Edit 2019-05-09: The benchmark has been updated to include the latest CuPy syntax for cupy.linalg.lstsq.
CuPy is a GPU accelerated version of NumPy that is very easy to use. I just submited a PR which adds
cupy.linalg.lstsq, and naturally I wanted to compare the least squares performance to
numpy.linalg.lstsq. I also compared
tensorflow.linalg.lstsq as a reasonable alternative. Hopefully this will provide some insight into when it will pay off to solve least squares problems with CuPy instead of NumPy.
I only have one computer that I was able to run this on so far. I’ll update the post if I can run this benchmark on different hardware.
Least squares solvers
NumPy and CuPy use singular value decomposition (SVD) to solve least squares problems. NumPy defaults to the gelsd lapack routine which is a divide-and-conquer SVD strategy. TensorFlow’s lstsq defaults to using a Cholesky decomposition which should be faster than SVD.
I have a small benchmark problem which performs piecewise linear least squares fits to a sine wave. The benchmark performs fits with known breakpoint locations for 6 and 20 line segments (which translates to solving least squares problem for 6 or 20 unknown parameters). The number of data points was varied from 100 to 6,309,573. This is an odd number, because I couldn’t solve 10**7 data points in the 12 Gb of my GPU’s memory. The code to run the benchmark is available here, and the process to run the code was
python3 sine_benchmark_fixed_six_break_points.py python3 sine_benchmark_fixed_six_break_points_TFnoGPU.py python3 sine_benchmark_fixed_twenty_break_points.py python3 sine_benchmark_fixed_twenty_break_points_TFnoGPU.py python3 plot_results.py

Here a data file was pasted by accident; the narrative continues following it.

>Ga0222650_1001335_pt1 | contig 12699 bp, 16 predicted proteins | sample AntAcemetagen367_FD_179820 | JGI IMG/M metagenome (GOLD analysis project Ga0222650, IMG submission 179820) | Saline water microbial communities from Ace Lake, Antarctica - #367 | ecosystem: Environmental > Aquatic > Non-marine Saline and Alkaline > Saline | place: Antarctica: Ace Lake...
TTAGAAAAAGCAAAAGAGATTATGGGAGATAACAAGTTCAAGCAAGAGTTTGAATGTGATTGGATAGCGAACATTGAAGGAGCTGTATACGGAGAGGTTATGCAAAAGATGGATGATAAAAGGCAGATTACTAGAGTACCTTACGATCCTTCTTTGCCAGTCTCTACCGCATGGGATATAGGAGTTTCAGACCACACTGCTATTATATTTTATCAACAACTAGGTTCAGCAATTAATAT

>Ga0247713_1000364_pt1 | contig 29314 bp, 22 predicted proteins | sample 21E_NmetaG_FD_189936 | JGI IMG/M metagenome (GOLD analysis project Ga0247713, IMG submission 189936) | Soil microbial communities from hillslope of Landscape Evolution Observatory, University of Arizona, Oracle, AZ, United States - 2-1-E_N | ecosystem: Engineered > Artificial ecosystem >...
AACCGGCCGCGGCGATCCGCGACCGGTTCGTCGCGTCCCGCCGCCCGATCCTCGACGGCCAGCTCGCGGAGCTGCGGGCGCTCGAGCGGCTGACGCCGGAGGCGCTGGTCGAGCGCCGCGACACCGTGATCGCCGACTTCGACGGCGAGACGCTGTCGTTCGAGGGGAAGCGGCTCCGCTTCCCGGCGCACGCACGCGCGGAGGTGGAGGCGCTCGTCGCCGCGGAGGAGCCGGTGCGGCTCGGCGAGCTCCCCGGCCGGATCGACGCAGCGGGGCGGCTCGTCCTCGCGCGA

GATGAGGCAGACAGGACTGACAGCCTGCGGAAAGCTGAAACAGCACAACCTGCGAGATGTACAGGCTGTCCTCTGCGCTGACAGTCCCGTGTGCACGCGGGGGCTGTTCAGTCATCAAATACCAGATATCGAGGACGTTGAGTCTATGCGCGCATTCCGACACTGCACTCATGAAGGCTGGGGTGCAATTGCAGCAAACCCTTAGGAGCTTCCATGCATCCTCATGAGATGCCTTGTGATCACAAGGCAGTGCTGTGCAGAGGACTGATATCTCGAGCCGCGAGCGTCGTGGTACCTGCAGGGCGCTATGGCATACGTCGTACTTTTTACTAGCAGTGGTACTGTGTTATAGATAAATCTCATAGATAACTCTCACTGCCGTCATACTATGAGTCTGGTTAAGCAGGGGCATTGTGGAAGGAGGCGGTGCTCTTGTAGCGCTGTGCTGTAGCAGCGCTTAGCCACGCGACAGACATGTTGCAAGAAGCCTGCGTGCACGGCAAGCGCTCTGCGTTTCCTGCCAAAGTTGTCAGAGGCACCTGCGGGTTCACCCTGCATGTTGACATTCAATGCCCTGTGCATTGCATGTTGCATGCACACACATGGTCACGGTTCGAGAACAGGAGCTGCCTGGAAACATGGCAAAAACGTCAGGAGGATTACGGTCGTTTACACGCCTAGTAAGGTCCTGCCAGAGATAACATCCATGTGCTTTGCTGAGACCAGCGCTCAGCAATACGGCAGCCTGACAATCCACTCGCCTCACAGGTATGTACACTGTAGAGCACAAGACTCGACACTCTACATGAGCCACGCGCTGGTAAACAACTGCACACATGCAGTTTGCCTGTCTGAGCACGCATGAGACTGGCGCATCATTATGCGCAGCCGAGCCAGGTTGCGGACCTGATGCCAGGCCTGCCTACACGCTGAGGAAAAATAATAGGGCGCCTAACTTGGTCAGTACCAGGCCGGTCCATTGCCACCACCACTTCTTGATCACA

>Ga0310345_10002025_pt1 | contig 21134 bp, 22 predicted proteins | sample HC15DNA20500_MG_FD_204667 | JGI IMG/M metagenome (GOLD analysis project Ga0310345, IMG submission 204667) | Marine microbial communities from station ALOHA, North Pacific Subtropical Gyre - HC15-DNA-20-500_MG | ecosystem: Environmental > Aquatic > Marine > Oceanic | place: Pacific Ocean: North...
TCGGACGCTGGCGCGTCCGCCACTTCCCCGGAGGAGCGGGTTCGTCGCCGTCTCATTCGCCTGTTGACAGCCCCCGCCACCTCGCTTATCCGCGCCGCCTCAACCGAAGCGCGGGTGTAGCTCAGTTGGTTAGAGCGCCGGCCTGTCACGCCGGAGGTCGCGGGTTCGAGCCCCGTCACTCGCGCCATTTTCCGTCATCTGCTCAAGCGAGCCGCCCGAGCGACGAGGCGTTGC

This code basically runs the following:
import tensorflow as tf import cupy as cp import numpy as np import pwlf from time import time import os n_data = 10**6 # number of data points np.random.seed(256) # generate sin wave data x = np.linspace(0, 10, num=n_data) y = np.sin(x * np.pi / 2) # add noise to the data y = np.random.normal(0, 0.05, size=n_data) + y my_pwlf = pwlf.PiecewiseLinFit(x, y) A = my_pwlf.assemble_regression_matrix(breaks, my_pwlf.x_data) Acp = cp.asarray(A) ycp = cp.asarray(y) # numpy.linalg.lstsq t0 = time() beta_np, _, _, _ = np.linalg.lstsq(A, y, rcond=1e-15) t1 = time() # cupy.linalg.lstsq t2 = time() beta_cp = cp.linalg.lstsq(Acp, ycp) t3 = time() Atf = tf.convert_to_tensor(A) ytf = tf.convert_to_tensor(y.reshape(-1, 1)) beta_tf_fast = tf.linalg.lstsq(Atf, ytf, fast=True) beta_tf_not_fast = tf.linalg.lstsq(Atf, ytf, fast=False) with tf.Session(): # tf.linalg.lstsq fast=True t4 = time() beta_tf = beta_tf_fast.eval() t5 = time()
I’ve ran the benchmark on the following computers:
|CPU||GPU||OS||TF & NumPy built from source|
|AMD FX-8350||NVIDIA TITAN Xp||Linux||Yes|
The results below compare the run time of the fits against the number of data points. The vertical error bars denote the 10th and 90th percentile, considering a Normal distribution with 90% confidence (from the 10 replicate runs).
|CPU/GPU||lstsq parameters||Data points||CuPy x faster NumPy|
|AMD FX-8350/NVIDIA TITAN Xp||6||6,309,573||4.84|
|AMD FX-8350/NVIDIA TITAN Xp||20||6,309,573||6.54|
It appears that the CuPy least squares solver wasn’t faster than NumPy until there was at least 100,000 data points. With 6,309,573 data points
cupy.linalg.lstsq was about 6 times faster than
I should really run this benchmark on a computer with Intel CPU + NVIDIA GPU. Especially since a previous post hinted that TensorFlow performs significantly better on an Intel CPU, and a Cholesky decomposition should be faster than SVD.
NumPy was built from source using Intel MKL on the AMD FX-8350 which isn’t the fastest, however it is the best supported…
The TITAN Xp used for this work was donated by the NVIDIA Corporation.